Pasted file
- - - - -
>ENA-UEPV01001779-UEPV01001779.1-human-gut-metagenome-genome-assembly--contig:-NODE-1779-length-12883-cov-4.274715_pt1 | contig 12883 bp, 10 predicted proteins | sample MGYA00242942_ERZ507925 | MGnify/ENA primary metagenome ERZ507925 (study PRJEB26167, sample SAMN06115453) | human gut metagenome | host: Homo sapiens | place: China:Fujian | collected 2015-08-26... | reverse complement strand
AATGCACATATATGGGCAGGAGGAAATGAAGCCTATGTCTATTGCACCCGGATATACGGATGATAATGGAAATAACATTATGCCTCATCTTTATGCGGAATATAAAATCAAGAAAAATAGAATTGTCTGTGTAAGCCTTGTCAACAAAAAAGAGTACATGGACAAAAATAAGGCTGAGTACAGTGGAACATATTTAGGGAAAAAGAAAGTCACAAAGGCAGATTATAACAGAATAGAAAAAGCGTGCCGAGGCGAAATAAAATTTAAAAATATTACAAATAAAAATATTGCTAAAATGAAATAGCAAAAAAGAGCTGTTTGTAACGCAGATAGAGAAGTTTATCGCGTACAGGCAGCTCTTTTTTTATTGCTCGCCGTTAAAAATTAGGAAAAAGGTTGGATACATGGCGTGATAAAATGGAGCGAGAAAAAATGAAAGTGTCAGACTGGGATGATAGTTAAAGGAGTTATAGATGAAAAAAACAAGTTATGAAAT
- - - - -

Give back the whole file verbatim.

>ENA-UEPV01001779-UEPV01001779.1-human-gut-metagenome-genome-assembly--contig:-NODE-1779-length-12883-cov-4.274715_pt1 | contig 12883 bp, 10 predicted proteins | sample MGYA00242942_ERZ507925 | MGnify/ENA primary metagenome ERZ507925 (study PRJEB26167, sample SAMN06115453) | human gut metagenome | host: Homo sapiens | place: China:Fujian | collected 2015-08-26... | reverse complement strand
AATGCACATATATGGGCAGGAGGAAATGAAGCCTATGTCTATTGCACCCGGATATACGGATGATAATGGAAATAACATTATGCCTCATCTTTATGCGGAATATAAAATCAAGAAAAATAGAATTGTCTGTGTAAGCCTTGTCAACAAAAAAGAGTACATGGACAAAAATAAGGCTGAGTACAGTGGAACATATTTAGGGAAAAAGAAAGTCACAAAGGCAGATTATAACAGAATAGAAAAAGCGTGCCGAGGCGAAATAAAATTTAAAAATATTACAAATAAAAATATTGCTAAAATGAAATAGCAAAAAAGAGCTGTTTGTAACGCAGATAGAGAAGTTTATCGCGTACAGGCAGCTCTTTTTTTATTGCTCGCCGTTAAAAATTAGGAAAAAGGTTGGATACATGGCGTGATAAAATGGAGCGAGAAAAAATGAAAGTGTCAGACTGGGATGATAGTTAAAGGAGTTATAGATGAAAAAAACAAGTTATGAAAT